Drudge Retort: The Other Side of the News
Monday, November 11, 2019

The initiative, code-named "Project Nightingale," appears to be the largest in a series of efforts by Silicon Valley giants to gain access to personal health data and establish a toehold in the massive health-care industry.

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[emphasis of the following is mine, both below and in the summary I posted]

...The data involved in Project Nightingale includes lab results, doctor diagnoses and hospitalization records, among other categories, and amounts to a complete health history, complete with patient names and dates of birth.

Neither patients nor doctors have been notified. .../b>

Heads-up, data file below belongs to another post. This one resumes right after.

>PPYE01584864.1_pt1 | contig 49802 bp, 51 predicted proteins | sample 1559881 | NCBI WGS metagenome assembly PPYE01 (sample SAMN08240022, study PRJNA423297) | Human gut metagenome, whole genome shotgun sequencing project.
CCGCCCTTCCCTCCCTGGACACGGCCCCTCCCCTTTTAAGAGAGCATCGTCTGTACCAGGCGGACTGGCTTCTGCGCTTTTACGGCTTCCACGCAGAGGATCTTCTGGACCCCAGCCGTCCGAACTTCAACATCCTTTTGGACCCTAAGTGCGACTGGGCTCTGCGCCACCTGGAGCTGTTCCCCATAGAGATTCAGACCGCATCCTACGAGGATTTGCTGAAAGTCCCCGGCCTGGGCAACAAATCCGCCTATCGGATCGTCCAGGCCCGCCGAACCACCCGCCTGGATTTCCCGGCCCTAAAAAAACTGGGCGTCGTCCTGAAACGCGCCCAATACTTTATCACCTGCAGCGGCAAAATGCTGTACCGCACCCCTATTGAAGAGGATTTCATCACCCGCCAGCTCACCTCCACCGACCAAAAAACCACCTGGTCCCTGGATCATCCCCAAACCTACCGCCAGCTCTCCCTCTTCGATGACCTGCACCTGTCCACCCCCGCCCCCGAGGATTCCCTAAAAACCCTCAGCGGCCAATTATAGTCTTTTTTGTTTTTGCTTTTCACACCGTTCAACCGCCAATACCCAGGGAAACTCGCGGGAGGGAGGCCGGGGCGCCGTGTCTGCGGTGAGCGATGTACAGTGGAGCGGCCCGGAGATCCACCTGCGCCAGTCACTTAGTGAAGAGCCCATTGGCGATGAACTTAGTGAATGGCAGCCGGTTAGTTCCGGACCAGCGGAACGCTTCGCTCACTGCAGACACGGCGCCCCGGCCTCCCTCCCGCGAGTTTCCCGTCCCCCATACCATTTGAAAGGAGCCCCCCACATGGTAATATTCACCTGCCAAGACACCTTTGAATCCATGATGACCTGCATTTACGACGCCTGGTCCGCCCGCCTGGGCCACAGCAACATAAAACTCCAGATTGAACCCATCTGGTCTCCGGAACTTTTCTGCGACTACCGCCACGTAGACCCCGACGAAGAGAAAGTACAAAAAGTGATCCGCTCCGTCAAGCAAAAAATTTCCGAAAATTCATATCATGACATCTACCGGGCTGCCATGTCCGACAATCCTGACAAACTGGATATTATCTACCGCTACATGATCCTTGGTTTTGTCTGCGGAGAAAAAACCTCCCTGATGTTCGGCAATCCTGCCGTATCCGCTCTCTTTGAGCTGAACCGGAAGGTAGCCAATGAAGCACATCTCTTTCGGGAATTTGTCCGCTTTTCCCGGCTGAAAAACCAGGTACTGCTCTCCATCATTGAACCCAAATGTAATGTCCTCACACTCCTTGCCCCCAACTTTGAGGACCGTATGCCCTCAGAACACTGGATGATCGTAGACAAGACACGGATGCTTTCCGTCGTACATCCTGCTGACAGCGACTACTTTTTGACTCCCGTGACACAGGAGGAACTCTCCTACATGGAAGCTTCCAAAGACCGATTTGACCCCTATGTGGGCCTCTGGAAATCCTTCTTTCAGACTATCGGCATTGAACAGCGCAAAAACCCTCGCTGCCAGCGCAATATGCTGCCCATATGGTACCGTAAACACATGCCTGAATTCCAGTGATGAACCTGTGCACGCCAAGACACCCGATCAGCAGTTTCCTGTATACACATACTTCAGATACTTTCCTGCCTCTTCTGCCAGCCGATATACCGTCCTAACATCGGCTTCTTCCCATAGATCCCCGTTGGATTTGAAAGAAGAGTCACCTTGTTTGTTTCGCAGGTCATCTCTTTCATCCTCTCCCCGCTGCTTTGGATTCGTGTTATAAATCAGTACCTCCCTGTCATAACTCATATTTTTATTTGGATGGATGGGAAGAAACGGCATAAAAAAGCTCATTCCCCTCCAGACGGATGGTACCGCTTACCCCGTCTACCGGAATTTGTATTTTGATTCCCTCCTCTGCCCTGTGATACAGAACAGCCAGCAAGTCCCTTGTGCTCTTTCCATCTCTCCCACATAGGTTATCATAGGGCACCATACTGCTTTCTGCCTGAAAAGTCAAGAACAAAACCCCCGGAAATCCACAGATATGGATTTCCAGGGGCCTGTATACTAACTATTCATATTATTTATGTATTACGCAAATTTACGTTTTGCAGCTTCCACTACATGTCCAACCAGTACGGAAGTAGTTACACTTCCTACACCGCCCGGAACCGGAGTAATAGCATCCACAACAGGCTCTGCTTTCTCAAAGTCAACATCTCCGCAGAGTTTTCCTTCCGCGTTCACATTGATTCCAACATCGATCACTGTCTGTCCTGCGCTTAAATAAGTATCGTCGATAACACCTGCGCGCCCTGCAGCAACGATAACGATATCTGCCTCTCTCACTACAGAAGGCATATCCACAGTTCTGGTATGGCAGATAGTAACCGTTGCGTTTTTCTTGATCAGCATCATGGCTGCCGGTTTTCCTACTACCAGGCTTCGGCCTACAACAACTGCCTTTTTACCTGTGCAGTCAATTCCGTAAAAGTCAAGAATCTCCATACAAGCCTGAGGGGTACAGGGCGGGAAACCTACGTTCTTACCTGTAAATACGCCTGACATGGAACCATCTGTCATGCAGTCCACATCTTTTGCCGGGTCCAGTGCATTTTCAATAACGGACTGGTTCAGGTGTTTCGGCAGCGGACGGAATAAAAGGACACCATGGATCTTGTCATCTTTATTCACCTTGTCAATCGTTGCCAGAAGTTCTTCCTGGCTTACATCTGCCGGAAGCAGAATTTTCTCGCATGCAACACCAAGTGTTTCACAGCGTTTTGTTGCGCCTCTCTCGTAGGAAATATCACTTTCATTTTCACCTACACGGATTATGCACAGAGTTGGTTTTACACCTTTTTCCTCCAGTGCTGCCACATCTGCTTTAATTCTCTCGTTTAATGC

#1 | Posted by LampLighter at 2019-11-11 01:51 PM | Reply

Neither patients nor doctors have been notified.

That is quite frankly terrifying.

#2 | Posted by TaoWarrior at 2019-11-11 02:25 PM | Reply | Newsworthy 1

How do they get by HIPAA?

#3 | Posted by WhoDaMan at 2019-11-11 06:52 PM | Reply

I would think that they shouldn't have personally identifiable information.

#4 | Posted by WhoDaMan at 2019-11-11 06:53 PM | Reply

This is both terrifying and could save and improve billions of lives.

Big data will make unforseen advances in healthcare possible.

If we could track everything people do and eat, we would find out exactly what the best diet is, what foods and medicines are actually best for you and worse for you, many causes of cancer, etc.

So many "we dont know why this happens" could be answered if we just had enough data to see the patterns emerge.

#5 | Posted by SpeakSoftly at 2019-11-11 07:30 PM | Reply | Newsworthy 1